Confessions of a thrift shopper

“What do you do for fun?”

That’s a question I get asked far too many times when I tell people I go to UDM.

It doesn’t matter if it’s around campus or back home.

Usually I respond by saying I explore the city, attend sporting events either downtown or in Ann Arbor, or hang out with my fraternity. Typical, cliché things like that.

But there’s another thing I enjoy doing in my spare time: thrifting.

Yes, I thrift.

But to be clear, this was something I was doing before Macklemore and Ryan Lewis made it a subject of their uber-popular song “Thrift Shop” in 2012.

Throughout high school my best friend and I would always go to our local Goodwill to kill time.

Why? Partly because we were bored teenagers stuck in suburbia with nothing else to do.

Checking out the thrift-store scene was not the first thing I did when I moved to Detroit, I’ll admit that. Yet, I quickly found out just how many thrift stores are in the area.

In freshmen year I heard about a store called Value World in Oak Park. Having never been to one before, I decided to check it out with one of my fraternity brothers, Adam, on an especially boring day.

It turned out to be a great idea.

Soon I found myself going to Value World and other thrift stores in Metro Detroit when things were quiet on campus and I had a couple bucks to burn.

“Why thrifting?” you ask.

A big part of it is simple. You literally never know what you’re going to find. And that’s not to say you’re going to hit a home run each time you walk into a store.

I’ve had many trips where I’ve gone home empty-handed. But on the days when I find something retro or unique, it makes up for it.

Some of my better finds include Coogi sweaters (like what the rapper the Notorious B.I.G. wore), a Fab Five era Michigan jersey, a Detroit Tigers Hawaiian shirt, an official Augusta National pullover,  a red, white and blue blazer that makes my mother cringe every time I put it on and a full-size Christmas tree for $10.

That’s just a small sample.

Some of my brothers have purchased some real gems, too. A La-Z-Boy recliner, a cactus-shaped mirror and a wolf shirt all come to mind.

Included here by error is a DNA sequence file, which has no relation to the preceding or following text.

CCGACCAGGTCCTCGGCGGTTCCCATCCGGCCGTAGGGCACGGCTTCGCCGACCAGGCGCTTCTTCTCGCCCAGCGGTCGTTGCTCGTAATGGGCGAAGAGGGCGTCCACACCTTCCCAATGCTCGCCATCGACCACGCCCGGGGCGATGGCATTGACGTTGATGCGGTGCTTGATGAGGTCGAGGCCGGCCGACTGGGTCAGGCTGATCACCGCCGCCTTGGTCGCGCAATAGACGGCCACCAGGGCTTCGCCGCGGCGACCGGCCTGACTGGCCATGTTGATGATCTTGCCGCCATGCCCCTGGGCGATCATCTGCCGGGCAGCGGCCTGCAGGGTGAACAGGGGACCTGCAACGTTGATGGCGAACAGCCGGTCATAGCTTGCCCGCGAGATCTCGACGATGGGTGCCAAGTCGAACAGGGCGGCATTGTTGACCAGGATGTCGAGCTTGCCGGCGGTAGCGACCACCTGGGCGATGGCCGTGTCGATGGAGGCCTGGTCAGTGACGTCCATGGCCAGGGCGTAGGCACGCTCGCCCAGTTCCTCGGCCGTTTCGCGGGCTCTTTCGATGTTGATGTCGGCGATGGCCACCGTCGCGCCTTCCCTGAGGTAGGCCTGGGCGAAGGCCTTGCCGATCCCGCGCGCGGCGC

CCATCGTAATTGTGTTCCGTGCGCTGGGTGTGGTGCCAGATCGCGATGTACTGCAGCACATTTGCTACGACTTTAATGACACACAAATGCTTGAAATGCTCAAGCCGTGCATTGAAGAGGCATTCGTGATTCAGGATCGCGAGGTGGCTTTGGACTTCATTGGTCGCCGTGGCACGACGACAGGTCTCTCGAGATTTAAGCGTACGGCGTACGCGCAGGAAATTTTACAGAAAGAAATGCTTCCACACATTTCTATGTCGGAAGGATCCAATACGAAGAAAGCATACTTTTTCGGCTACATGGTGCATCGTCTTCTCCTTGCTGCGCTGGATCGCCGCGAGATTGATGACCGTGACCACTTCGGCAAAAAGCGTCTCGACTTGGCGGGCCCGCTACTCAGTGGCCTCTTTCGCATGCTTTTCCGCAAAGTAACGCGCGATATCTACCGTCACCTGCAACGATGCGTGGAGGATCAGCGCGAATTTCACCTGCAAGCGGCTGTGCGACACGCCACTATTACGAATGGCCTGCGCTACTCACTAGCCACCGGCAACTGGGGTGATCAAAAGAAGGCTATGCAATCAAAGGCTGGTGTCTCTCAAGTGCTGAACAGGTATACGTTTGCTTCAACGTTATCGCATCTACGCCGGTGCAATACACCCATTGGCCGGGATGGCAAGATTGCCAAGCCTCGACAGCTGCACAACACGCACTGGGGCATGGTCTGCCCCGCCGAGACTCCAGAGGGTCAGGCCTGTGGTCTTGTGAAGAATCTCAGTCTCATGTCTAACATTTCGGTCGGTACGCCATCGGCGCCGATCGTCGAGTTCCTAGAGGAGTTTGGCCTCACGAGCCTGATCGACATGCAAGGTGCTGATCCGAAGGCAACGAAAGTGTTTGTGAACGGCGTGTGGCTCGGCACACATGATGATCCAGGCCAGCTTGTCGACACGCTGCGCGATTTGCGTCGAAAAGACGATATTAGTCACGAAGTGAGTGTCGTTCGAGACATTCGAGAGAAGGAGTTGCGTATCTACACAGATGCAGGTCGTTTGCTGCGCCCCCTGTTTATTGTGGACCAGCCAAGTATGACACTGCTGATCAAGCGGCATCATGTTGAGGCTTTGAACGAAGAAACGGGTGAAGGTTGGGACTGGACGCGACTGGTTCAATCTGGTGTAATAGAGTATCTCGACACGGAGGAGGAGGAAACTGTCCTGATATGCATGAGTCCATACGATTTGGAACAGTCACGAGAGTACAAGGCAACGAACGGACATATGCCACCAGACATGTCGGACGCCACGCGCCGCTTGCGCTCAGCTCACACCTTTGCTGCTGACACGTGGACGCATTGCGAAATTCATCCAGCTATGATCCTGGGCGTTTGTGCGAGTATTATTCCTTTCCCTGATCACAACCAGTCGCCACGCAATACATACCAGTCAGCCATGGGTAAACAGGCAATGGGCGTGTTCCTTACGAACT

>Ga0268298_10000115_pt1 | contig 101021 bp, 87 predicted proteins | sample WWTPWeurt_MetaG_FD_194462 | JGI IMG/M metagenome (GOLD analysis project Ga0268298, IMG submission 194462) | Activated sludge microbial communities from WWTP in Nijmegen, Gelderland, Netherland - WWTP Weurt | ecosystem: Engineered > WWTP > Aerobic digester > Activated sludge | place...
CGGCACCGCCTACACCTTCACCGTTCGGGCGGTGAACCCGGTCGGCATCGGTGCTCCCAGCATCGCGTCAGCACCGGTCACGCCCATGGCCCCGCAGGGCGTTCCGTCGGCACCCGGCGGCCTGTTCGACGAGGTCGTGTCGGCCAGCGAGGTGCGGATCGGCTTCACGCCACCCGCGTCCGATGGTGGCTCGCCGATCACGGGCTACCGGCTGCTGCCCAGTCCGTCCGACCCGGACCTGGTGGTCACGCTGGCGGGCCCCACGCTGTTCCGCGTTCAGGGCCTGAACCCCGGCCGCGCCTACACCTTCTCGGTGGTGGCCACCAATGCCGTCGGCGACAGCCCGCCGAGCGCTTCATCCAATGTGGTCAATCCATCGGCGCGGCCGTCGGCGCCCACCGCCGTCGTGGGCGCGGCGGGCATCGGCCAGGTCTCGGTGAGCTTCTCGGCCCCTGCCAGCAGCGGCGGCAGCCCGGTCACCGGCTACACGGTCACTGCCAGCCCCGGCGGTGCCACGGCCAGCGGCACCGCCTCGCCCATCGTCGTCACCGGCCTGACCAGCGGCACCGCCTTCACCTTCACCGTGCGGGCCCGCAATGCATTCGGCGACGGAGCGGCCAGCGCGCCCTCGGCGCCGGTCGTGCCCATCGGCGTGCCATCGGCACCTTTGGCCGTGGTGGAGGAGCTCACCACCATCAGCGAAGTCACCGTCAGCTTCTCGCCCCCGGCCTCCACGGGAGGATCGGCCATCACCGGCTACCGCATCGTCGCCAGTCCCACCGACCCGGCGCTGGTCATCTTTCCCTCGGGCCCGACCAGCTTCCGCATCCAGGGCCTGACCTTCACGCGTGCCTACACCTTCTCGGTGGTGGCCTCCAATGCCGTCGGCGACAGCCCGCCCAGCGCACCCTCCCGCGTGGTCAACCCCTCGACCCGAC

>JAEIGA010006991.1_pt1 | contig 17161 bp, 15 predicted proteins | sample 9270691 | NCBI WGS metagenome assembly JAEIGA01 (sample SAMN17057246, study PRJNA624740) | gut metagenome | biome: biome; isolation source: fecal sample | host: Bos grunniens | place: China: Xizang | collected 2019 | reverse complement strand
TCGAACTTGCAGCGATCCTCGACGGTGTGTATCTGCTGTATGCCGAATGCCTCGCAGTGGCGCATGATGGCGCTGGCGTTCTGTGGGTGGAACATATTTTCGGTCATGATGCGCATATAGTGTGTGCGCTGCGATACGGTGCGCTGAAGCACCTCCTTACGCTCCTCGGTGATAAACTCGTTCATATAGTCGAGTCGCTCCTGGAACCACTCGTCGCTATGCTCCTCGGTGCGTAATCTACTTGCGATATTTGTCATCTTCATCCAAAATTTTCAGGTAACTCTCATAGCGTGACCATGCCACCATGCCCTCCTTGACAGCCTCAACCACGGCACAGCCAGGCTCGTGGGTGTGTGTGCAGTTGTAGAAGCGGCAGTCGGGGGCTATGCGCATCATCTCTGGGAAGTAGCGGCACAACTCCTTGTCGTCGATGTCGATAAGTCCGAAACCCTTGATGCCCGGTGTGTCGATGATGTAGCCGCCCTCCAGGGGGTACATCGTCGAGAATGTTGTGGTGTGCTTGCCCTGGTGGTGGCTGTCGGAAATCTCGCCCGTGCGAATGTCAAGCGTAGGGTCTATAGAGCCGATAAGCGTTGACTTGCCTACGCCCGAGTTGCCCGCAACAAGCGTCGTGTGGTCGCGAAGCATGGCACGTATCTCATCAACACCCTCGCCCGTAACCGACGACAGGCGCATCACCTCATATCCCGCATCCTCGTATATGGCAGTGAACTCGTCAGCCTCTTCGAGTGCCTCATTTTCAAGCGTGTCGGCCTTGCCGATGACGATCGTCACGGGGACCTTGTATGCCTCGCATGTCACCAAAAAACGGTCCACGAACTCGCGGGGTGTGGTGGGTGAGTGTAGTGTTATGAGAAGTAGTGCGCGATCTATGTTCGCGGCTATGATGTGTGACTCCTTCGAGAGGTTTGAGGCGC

Another part is easy: Thrifting is cheap. It’s one of the cheapest forms of entertainment out there.

Where else can you find something that says “oh my gosh, I can’t believe you’re going to buy that” next to a like-new designer shirt on the same rack? Sure malls like Somerset are great, and I enjoy shopping there, too, but it’s just not the same.

Plus, coming across clothes that were once considered the “in” style is nothing short of hilarious. Anyone who’s gone thrifting knows what I’m talking about.

It’s always great to go thrifting when you actually need to find something that only a thrift store is going to have.

Theme party at one of the fraternity houses?

Better visit the local thrift store first.

Thrifting seems to have gotten more popular in recent years.

A big reason for that is the money.

There’s money to be made in buying items on the cheap and then flipping them for high profits online or at vintage stores.

I’m not about that but I can see why people do it. Heck, I’m pretty sure there’s even a reality TV show about thrifting!

This past summer when I was out west in Spokane, Wash., for a wedding, I decided to check out a store not too far from our hotel. I ended up walking out with a Hawaiian shirt and an older Rose Bowl crewneck for $5.

You just never know.

Don’t get me wrong, the majority of my wardrobe doesn’t originate at thrift stores.

But nothing beats when someone asks “where did you get that?” and I can just grin and say, “A thrift store.”